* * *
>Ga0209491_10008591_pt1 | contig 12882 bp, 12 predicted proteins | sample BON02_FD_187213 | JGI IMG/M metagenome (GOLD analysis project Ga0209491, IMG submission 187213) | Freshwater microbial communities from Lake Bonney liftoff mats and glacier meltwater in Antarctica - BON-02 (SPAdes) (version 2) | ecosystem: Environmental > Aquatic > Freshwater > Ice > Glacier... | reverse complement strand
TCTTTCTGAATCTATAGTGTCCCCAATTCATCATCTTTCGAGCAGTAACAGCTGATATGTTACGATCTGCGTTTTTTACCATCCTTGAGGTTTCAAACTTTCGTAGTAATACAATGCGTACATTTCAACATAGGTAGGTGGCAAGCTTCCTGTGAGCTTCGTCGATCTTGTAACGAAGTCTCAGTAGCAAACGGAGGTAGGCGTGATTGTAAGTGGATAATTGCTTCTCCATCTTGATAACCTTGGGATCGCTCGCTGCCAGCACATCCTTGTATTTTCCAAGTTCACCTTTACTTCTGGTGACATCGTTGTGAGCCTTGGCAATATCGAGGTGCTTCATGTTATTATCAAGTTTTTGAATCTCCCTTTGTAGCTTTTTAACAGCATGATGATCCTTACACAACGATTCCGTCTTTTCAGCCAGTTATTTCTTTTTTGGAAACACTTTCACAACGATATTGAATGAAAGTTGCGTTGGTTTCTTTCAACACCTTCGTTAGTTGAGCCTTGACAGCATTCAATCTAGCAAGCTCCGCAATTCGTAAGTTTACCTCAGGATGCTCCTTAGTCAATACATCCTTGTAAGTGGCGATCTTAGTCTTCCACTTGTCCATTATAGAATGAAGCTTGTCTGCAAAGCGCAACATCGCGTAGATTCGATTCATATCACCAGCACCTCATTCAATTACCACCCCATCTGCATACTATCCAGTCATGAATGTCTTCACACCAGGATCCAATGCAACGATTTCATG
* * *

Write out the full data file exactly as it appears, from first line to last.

>Ga0209491_10008591_pt1 | contig 12882 bp, 12 predicted proteins | sample BON02_FD_187213 | JGI IMG/M metagenome (GOLD analysis project Ga0209491, IMG submission 187213) | Freshwater microbial communities from Lake Bonney liftoff mats and glacier meltwater in Antarctica - BON-02 (SPAdes) (version 2) | ecosystem: Environmental > Aquatic > Freshwater > Ice > Glacier... | reverse complement strand
TCTTTCTGAATCTATAGTGTCCCCAATTCATCATCTTTCGAGCAGTAACAGCTGATATGTTACGATCTGCGTTTTTTACCATCCTTGAGGTTTCAAACTTTCGTAGTAATACAATGCGTACATTTCAACATAGGTAGGTGGCAAGCTTCCTGTGAGCTTCGTCGATCTTGTAACGAAGTCTCAGTAGCAAACGGAGGTAGGCGTGATTGTAAGTGGATAATTGCTTCTCCATCTTGATAACCTTGGGATCGCTCGCTGCCAGCACATCCTTGTATTTTCCAAGTTCACCTTTACTTCTGGTGACATCGTTGTGAGCCTTGGCAATATCGAGGTGCTTCATGTTATTATCAAGTTTTTGAATCTCCCTTTGTAGCTTTTTAACAGCATGATGATCCTTACACAACGATTCCGTCTTTTCAGCCAGTTATTTCTTTTTTGGAAACACTTTCACAACGATATTGAATGAAAGTTGCGTTGGTTTCTTTCAACACCTTCGTTAGTTGAGCCTTGACAGCATTCAATCTAGCAAGCTCCGCAATTCGTAAGTTTACCTCAGGATGCTCCTTAGTCAATACATCCTTGTAAGTGGCGATCTTAGTCTTCCACTTGTCCATTATAGAATGAAGCTTGTCTGCAAAGCGCAACATCGCGTAGATTCGATTCATATCACCAGCACCTCATTCAATTACCACCCCATCTGCATACTATCCAGTCATGAATGTCTTCACACCAGGATCCAATGCAACGATTTCATG